Last Updated on 8 months by Tim
Today’s recipe is an all-time favorite in the Swabia region of Germany. Beef tripe braised in a sour red wine sauce. It’s a dish you really got to try to understand why it’s so addictively delicious.
Tripe is the muscle wall of the cow’s stomach and while it doesn’t really have a taste on its own the thing that makes it so special is its texture. It’s slightly chewy and super gelatinous. It’s comparable to the texture of a perfectly cooked squid. Not rubbery at all, but chewy with a little bite to it.
While braising, tripe soaks up all the flavor from the sauce. So, with this dish, you get the gelatinous texture of the tripe paired with the savoriness and richness of the sauce. I’m lacking words to describe how glorious this dish really is.
It doesn’t surprise me at all that tripe is also highly valued in all the Eastern European, French, and Italian cuisines. What was once a poor man’s food is now a delicacy beloved by many.
The origins of sour tripe
You might be surprised to hear that it is nearly impossible to find this dish on any restaurant menu in Germany outside of the Swabia region whereas it’s still broadly available and beloved by the locals.
In the old days, there was a great disparity of wealth between the Southern and Northern German states. While the North with it’s access to the North and East sea was wealthy the landlocked South was extremely poor.
The climate and soil in the Swabia region were so bad that the main things that could be grown were barley, rye, and lentils. Not even wheat was
People were mostly farmers that had to survive on a diet of grains and meat. And believe me, they didn’t roast themselves a fillet of beef after work. That was not only unaffordable but the meat quality tended to be miserable compared to today’s standards. Hard working free-range cows produced tough and stringy meat. The same is true for chickens.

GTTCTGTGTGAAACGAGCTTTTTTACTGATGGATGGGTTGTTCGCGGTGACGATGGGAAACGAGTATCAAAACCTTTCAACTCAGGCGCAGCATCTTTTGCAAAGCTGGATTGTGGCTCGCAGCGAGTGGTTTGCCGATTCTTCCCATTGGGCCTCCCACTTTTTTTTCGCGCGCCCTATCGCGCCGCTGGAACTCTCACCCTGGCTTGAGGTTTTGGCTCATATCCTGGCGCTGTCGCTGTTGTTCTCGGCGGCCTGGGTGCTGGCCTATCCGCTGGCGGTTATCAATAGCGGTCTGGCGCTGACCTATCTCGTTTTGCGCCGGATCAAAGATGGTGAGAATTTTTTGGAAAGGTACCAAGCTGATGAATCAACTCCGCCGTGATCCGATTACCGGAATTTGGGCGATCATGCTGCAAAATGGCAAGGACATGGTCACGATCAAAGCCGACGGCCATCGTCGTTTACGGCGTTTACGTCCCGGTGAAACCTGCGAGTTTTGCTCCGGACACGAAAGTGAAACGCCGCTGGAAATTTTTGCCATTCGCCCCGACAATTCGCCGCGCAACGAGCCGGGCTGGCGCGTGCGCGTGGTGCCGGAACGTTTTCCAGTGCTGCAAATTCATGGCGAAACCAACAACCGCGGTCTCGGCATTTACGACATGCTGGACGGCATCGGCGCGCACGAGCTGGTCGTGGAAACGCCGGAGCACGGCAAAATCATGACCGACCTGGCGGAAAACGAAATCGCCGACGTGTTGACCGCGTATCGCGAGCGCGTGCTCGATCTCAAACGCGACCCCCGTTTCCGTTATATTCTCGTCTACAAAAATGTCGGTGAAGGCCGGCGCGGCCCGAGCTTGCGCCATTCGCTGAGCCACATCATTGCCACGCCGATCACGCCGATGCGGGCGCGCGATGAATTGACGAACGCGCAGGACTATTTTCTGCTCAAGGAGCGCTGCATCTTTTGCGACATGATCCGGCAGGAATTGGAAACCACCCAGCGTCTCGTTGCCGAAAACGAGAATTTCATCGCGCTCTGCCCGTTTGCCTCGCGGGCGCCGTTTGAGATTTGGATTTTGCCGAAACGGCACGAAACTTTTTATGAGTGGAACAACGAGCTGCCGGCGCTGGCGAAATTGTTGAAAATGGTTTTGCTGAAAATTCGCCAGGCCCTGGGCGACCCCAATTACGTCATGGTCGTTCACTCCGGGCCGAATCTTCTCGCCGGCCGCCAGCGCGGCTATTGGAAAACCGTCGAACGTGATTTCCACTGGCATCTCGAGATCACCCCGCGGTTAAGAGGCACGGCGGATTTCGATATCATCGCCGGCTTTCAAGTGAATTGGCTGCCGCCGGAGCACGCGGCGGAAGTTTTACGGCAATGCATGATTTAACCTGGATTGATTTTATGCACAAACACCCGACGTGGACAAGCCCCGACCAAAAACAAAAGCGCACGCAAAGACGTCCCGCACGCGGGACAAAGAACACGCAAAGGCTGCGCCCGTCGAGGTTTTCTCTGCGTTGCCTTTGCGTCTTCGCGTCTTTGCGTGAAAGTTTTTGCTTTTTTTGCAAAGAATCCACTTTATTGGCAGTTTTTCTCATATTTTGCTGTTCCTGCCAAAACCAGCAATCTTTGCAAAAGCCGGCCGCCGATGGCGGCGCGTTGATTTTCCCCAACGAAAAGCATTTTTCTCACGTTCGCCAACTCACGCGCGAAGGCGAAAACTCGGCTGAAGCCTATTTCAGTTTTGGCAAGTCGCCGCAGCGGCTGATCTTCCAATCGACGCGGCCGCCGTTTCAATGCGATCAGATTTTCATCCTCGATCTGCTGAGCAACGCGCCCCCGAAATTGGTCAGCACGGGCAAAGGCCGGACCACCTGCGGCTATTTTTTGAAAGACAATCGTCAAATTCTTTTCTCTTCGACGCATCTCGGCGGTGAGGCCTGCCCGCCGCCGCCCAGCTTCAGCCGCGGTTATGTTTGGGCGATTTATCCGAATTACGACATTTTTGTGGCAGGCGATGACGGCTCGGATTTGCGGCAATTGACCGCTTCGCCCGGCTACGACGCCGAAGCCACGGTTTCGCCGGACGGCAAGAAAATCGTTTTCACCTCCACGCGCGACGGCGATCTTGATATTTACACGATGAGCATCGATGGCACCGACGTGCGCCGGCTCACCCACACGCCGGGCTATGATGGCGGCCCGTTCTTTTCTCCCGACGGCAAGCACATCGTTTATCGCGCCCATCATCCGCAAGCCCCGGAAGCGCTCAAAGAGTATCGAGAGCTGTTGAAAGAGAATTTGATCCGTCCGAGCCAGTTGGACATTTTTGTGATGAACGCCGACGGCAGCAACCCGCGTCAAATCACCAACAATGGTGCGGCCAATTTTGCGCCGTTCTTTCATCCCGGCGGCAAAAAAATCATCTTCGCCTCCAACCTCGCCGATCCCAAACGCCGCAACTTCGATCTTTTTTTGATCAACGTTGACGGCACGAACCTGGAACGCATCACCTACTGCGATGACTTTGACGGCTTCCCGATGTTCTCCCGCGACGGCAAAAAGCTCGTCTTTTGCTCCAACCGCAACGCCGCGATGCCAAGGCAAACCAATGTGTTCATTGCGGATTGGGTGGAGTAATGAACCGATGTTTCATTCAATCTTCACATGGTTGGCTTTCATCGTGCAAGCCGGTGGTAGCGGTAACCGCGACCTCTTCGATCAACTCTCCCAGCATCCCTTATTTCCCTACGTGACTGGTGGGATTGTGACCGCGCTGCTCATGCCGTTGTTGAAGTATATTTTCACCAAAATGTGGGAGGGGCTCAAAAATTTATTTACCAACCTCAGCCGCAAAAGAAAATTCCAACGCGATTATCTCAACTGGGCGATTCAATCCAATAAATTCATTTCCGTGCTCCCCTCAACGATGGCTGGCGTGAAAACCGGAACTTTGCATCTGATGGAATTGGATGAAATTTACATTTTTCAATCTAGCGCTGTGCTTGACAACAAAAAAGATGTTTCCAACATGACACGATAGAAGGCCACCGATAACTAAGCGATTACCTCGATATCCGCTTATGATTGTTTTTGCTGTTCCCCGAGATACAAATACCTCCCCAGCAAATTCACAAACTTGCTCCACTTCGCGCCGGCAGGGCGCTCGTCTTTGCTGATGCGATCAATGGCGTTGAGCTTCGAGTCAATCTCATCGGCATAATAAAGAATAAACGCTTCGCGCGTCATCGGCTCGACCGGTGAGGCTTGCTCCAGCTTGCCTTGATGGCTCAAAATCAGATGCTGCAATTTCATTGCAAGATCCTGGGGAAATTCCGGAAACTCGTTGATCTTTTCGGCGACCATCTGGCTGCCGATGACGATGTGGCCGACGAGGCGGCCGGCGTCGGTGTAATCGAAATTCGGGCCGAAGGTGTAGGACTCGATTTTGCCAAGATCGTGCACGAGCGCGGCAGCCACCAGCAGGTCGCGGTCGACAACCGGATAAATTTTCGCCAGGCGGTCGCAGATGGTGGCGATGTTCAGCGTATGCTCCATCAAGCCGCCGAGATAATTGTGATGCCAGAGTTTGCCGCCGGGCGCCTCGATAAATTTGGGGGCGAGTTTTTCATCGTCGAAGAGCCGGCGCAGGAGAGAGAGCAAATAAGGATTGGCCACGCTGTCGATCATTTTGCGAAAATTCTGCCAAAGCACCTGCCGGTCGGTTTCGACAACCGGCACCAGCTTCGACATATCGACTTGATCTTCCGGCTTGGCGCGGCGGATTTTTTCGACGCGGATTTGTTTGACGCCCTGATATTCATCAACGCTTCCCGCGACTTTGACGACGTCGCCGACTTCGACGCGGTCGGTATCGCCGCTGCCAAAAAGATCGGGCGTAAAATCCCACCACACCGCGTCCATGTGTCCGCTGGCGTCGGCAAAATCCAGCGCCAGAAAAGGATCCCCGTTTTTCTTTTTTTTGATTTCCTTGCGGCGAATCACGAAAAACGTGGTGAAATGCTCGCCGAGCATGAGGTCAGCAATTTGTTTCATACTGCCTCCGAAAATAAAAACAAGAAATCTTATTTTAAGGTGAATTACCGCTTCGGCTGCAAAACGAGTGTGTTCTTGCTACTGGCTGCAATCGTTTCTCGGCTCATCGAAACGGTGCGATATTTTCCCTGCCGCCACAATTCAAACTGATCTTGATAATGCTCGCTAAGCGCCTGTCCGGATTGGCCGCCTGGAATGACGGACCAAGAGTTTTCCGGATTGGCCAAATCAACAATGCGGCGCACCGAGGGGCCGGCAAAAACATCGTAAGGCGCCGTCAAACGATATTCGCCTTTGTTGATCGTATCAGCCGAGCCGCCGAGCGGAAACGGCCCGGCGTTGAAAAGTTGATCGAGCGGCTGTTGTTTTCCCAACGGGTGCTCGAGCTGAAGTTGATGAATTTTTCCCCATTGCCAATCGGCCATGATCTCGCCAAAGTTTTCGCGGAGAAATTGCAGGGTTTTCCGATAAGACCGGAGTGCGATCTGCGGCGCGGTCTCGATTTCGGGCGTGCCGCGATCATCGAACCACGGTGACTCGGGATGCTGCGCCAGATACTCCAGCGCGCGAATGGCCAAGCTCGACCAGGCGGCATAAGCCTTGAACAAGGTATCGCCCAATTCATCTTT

So what the regular country people had left to eat was mostly the organ meat and some tough bony cuts. This is also true for other Mediterranean countries like France and Italy. Tripe was always one of the most highly valued organ meats among the population.
In France and Italy, it somehow made it’s way into fine dining, whereas in Germany tripe remained one of the local specialties of the Swabia region. Up until today, the Anglo-influenced North of Germany remains averse to organ meat whereas in the formerly poor farmer regions of Swabia and Bavaria it is still highly valued.
Nowadays, the South of Germany has overtaken the North by far in terms of wealth and economic development. And even though everyone can afford to eat the finer cuts of meat everyday organ meat has never disappeared from the local menus. People eat it because they love it and not because of poverty.
A guide on buying tripe
The beef tripe I am using for this recipe is from the rumen. If you can’t source rumen tripe, reticulum and omasum tripe can be substituted. As far as I know, honeycomb tripe from the reticulum is the most widely available variety.